A couple of years ago a freelance friend of mine sent me a link to a blog post where another freelancer had outlined her typical schedule for the day. I can’t find that post now so I’m recreating this basically from memory, but bear with me — I promise this will be relevant.
The freelancer’s schedule was demanding, in a way, but also very flexible to this person’s specific needs. So while she got up fairly early and checked her email, she would then take an hour-long break to cook a big healthy breakfast and walk her significant other to the train station. Then she’d do some more work for an hour or so, and take a long lunch. The afternoon was more work time broken up by a generous workout, and she stopped working around 4pm to do errands and cook dinner. She’d meet her husband on his way back from work to get more walking in, they’d have a nice leisurely dinner, and then they’d finish out their night with chores around the house and a little more emailing for this freelancer.
My friend sent me this schedule and asked what I thought of it. I looked at the long walks, the leisurely cooking, and the 4pm quitting time. I thought of the clients I was juggling, the seemingly neverending stream of non-billable work that still has to get done, like answering emails, sending invoices, and organizing papers. And I said, “There’s no way I could do that.”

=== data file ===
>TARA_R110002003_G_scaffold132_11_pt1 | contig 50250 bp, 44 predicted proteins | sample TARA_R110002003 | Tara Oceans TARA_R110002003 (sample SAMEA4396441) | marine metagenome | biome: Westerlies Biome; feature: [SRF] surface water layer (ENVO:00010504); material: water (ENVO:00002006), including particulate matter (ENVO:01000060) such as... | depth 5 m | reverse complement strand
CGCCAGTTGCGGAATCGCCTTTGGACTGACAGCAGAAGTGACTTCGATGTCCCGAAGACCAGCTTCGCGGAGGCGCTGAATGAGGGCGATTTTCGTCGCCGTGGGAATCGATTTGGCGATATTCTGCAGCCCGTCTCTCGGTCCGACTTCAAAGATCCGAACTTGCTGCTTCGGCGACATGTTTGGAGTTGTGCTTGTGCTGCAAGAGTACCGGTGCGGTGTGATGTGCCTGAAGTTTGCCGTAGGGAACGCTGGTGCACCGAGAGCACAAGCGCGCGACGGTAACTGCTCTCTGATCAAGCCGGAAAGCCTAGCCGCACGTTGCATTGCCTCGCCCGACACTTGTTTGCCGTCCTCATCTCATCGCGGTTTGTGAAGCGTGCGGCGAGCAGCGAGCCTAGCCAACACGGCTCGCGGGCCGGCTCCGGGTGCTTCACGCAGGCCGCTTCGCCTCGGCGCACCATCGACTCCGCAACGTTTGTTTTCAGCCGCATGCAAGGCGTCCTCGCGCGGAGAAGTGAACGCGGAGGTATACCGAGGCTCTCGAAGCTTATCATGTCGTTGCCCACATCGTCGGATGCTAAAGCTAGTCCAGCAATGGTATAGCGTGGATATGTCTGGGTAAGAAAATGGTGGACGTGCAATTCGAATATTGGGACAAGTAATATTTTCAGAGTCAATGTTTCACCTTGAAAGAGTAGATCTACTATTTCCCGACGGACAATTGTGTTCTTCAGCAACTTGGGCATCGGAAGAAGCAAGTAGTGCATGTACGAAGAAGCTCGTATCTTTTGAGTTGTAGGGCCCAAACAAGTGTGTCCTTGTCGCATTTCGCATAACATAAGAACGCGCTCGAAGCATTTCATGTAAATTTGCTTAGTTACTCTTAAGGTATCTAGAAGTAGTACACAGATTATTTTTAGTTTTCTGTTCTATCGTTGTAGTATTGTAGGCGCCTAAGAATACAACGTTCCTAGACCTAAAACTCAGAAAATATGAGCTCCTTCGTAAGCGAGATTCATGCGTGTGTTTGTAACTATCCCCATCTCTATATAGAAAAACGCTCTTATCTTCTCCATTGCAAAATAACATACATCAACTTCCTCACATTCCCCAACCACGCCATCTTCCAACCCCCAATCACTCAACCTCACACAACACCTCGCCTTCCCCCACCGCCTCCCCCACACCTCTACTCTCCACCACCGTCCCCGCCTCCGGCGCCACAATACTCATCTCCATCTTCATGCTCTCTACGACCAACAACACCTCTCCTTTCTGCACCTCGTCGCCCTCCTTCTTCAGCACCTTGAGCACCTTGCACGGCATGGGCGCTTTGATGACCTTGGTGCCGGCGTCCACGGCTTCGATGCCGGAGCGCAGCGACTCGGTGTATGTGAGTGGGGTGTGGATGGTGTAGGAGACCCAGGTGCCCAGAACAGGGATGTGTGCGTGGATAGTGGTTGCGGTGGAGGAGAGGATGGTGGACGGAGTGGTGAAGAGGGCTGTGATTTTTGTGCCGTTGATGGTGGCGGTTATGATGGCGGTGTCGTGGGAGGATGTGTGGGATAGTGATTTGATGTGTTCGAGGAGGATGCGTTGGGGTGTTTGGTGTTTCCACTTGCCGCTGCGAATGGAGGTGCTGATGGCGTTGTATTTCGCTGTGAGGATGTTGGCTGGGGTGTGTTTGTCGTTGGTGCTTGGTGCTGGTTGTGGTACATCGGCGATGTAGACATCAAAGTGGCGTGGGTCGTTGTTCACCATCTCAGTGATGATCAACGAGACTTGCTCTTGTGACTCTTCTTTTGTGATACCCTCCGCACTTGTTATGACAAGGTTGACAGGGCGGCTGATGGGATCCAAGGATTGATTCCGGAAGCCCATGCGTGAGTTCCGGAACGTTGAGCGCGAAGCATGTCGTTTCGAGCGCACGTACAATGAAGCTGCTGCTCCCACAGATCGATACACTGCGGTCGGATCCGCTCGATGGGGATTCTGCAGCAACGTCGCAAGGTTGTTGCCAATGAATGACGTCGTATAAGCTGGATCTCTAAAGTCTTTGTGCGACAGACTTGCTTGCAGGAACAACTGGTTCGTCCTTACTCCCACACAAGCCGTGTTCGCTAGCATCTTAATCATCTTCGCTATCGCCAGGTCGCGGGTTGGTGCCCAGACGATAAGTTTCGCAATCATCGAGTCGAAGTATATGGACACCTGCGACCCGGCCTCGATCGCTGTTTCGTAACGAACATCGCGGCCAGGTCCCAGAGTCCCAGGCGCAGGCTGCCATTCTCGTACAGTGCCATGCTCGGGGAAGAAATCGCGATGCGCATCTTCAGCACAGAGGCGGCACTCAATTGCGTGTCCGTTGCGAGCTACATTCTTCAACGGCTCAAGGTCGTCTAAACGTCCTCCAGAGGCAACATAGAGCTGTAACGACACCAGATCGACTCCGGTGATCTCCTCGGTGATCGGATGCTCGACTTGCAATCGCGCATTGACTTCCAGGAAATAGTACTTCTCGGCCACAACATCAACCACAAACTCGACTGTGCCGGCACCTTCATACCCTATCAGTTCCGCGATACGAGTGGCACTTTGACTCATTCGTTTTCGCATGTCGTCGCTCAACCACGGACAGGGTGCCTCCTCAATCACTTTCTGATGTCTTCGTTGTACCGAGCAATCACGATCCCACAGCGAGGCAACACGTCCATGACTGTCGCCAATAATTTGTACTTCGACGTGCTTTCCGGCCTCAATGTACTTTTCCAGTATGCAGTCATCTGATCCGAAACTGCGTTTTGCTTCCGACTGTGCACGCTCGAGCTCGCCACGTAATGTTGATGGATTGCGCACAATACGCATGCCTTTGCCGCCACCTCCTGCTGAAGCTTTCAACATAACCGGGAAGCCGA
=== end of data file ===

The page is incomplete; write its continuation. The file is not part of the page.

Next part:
My friend said, “I agree. She’s working SO MUCH.”
So, what I had thought was “not at nearly enough time to get anything done” was my friend’s idea of working nonstop. And let’s be clear here—in some ways, the things you accomplish are not at all related to how much time you put in. But for the purposes of this post, we’re just talking about hours worked.
This told me two things. One: everyone has a different idea of how much they ‘should’ work. Two: My friend was having a lot more fun than I was.
But mostly, it’s a reminder that what works for one person is not what works for another. I kind of like the idea of working (roughly) 9-5, Monday through Friday, with (short) breaks for exercise and lunch. I don’t take an hour for lunch and I don’t quit at 4, but I also try not to check my email before or after work hours.
Other people might want to only work in the mornings, and spend time volunteering or taking care of family members in the afternoons. Others may sleep late and work until 8 or 9 at night. Whatever works for you. There’s a myth, I think, that the person who works the most is going to be the most successful freelancer. But I’m not sure that’s true.
There’s also the concept of an internal set point. There are lots of ways to calculate your rate as a freelancer but in general you probably have a decent idea of how much money you need to get you through the month feeling OK. That number may be a squishy range, but you probably have a general idea of what it is.
And if you’re on track to make that number, you may find yourself, as my mom says, “farting around” a little more. Maybe you’re spending a little more time on Facebook or sleeping a little more or spending more time daydreaming or thinking up new ideas for your business. If you’re not on track, your internal accountant is lighting a fire under your butt to get you to hustle. So of course money will affect how much you work. But beyond that, if you want to only work a few hours a day and spend the rest of your time cooking tiny meals for hamsters or catching up on Netflix, you do you. If it makes you happy and you’re making a dollar amount you can live with, you’re winning.